Session 1: warming up the chin/muzzle target (only asking for very little duration).

Step 2: transfer the chin/muzzle target to a coaster held in my hand.

Step 3: get 5 seconds duration on the coaster target.

… to be continued tomorrow!

Shaping Confidence, or How to Deal with Penguins

In Hadley’s book, quite a number of things are alarming. One of them: new objects in familiar spaces, like the neighbor’s trash bag that hasn’t been sitting out the day before, or a penguin wearing a hat, standing provocatively at a doorway where no one used to stand. (I totally get that. Penguins are not supposed to wear hats; now that’s just weird!)

My favorite way to deal with scary stuff is to make it part of a game. I’ve done this with Phoebe back in the day when she had a random-objects-are-scary phase in her adolescence, and now I’m using the same strategy for Hadley. By means of shaping, I want to give Hadley the experience that he controls the situation, and can turn scary stuff into cookie vending machines by means of choosing to engage with it.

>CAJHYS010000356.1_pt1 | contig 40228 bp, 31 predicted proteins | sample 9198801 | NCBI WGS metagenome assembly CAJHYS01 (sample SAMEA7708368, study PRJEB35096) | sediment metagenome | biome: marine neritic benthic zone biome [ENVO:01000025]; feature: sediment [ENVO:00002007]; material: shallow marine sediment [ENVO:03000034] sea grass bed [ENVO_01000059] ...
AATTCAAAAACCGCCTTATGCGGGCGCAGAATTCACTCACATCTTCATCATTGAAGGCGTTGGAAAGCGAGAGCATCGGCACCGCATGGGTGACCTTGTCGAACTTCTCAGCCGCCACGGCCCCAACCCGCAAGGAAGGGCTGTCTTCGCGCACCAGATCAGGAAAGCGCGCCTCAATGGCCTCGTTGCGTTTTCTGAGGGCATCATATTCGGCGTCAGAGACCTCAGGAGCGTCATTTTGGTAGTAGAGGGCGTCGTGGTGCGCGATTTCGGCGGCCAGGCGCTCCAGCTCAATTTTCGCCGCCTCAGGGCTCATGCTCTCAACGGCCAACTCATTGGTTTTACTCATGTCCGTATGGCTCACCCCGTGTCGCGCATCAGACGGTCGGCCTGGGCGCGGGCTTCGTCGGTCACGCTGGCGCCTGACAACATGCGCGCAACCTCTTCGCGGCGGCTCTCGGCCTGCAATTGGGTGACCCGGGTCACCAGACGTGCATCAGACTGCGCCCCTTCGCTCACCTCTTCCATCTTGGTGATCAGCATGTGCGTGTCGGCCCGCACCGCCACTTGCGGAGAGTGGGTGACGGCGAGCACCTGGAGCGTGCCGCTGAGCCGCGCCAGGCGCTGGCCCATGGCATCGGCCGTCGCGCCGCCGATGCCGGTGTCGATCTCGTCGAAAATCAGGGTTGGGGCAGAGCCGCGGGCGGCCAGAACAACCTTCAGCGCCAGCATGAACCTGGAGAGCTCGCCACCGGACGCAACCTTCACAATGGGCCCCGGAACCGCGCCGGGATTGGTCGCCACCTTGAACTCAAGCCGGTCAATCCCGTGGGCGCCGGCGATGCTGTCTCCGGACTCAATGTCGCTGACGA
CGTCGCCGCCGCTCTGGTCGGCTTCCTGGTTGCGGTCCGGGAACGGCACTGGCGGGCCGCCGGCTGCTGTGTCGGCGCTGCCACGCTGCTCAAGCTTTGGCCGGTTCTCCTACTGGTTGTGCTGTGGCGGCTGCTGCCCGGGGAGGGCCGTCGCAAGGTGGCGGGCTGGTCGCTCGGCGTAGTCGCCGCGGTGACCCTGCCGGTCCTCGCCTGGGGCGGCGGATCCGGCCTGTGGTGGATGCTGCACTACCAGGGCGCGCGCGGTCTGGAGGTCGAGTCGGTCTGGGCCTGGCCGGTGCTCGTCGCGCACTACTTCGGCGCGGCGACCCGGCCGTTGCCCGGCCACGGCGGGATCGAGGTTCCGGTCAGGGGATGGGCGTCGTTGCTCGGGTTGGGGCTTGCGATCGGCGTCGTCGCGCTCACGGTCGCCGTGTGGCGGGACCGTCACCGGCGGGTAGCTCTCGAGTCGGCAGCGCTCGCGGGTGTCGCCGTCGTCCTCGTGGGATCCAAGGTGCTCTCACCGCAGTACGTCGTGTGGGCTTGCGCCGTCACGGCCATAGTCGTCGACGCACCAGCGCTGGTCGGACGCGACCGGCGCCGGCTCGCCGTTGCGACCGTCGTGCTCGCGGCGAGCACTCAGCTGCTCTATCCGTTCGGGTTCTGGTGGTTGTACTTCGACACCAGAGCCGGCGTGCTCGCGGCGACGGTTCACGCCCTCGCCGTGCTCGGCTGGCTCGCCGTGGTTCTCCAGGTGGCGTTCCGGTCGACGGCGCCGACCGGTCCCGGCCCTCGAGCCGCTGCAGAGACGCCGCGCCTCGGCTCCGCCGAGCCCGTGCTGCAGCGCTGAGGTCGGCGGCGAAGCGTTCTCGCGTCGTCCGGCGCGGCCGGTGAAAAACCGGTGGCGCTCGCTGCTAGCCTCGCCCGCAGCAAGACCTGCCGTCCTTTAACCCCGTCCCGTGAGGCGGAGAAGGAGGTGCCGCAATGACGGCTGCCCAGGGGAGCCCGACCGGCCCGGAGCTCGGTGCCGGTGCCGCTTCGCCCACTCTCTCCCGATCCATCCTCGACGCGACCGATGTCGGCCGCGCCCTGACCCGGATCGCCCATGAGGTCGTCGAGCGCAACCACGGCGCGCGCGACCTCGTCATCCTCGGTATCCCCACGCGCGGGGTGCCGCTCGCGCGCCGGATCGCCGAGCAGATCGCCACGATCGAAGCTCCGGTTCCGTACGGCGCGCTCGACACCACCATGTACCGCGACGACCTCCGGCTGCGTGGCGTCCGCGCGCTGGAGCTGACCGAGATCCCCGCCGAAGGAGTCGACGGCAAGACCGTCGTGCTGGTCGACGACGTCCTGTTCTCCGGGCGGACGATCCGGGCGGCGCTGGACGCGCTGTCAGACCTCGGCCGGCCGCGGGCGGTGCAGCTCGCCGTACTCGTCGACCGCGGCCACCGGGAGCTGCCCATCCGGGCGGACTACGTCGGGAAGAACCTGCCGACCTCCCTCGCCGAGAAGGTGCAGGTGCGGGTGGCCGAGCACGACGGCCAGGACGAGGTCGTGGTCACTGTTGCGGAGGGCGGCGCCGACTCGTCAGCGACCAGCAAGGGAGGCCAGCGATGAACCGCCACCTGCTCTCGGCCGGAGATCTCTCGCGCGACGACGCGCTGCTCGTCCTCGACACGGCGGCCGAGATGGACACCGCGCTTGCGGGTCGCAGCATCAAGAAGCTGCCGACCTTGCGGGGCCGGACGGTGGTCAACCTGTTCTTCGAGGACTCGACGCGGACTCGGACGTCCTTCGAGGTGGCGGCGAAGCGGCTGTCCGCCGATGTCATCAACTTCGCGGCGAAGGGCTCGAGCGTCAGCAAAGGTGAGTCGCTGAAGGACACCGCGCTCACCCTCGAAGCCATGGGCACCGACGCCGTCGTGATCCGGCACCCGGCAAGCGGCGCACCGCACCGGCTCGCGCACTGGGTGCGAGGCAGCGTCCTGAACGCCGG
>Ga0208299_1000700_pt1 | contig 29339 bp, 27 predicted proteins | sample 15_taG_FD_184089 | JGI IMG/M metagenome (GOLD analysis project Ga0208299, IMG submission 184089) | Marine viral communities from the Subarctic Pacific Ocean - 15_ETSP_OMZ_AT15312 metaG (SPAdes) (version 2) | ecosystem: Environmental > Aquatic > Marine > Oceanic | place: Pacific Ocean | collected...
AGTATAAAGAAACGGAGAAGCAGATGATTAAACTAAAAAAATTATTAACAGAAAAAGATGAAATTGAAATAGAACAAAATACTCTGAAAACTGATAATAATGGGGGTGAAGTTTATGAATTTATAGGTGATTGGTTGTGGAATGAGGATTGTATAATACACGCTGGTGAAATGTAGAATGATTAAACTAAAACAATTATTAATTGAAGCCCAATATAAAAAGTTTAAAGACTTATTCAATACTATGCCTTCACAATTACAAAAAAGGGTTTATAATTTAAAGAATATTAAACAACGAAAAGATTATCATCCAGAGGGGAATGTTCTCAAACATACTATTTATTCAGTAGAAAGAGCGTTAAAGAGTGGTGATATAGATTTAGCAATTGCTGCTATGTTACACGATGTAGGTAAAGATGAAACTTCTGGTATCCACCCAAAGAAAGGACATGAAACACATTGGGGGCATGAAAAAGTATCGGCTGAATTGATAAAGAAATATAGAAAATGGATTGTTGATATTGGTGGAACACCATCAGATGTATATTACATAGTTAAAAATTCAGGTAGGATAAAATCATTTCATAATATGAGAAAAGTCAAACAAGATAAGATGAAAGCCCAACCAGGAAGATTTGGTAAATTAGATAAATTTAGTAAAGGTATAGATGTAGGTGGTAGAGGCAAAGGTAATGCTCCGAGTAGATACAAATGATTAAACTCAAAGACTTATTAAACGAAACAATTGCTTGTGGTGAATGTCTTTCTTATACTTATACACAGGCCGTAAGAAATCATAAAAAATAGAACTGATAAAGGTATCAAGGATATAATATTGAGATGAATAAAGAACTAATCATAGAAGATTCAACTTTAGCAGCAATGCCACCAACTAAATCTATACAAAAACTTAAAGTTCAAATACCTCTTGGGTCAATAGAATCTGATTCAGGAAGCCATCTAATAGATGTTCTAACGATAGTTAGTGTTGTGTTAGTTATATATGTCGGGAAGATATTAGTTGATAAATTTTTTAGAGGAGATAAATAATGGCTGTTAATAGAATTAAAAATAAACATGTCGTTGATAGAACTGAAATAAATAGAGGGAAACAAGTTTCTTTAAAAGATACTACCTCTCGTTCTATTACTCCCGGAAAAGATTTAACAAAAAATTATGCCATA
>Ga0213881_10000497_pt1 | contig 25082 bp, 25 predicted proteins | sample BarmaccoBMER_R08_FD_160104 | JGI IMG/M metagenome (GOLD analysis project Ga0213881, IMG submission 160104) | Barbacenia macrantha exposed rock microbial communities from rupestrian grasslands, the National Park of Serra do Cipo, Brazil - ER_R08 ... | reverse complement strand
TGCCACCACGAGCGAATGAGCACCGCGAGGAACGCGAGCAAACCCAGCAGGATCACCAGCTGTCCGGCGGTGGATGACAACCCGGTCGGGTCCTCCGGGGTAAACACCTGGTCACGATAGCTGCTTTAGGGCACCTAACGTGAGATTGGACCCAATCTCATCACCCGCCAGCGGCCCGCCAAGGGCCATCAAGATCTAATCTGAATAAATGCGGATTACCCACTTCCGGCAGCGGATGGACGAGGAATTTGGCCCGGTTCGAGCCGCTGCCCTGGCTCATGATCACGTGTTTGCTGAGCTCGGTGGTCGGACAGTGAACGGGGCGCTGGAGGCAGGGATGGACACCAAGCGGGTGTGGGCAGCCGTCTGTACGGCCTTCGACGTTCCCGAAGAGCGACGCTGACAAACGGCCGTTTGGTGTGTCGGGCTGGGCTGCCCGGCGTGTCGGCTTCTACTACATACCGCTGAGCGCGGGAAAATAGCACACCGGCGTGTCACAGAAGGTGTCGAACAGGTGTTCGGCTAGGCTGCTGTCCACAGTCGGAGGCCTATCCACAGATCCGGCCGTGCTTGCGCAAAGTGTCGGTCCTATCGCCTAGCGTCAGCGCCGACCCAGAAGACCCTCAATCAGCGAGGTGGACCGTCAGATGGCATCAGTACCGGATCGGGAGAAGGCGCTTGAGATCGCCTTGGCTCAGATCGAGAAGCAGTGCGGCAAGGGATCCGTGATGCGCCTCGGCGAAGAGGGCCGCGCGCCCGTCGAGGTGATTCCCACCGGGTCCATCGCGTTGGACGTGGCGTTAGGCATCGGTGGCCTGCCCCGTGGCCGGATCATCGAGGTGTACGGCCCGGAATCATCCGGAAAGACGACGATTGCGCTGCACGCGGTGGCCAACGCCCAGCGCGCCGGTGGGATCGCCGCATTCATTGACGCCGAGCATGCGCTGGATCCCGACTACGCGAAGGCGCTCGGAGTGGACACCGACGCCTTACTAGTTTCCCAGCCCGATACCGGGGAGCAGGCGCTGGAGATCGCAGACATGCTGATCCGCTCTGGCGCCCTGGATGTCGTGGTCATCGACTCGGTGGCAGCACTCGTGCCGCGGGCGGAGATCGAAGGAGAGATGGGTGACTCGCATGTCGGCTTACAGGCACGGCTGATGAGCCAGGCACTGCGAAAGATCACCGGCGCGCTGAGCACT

Engaging with scary objects in return for a cookie is entirely his choice, not mine. I’m not luring him closer, and I’m not forcing him to engage with the scary object in any other way. Hadley decided whether he goes all the way up to an object, touches it, or just plays a little LAT from a distance. If he chooses to disengage after a little while, that’s okay, too.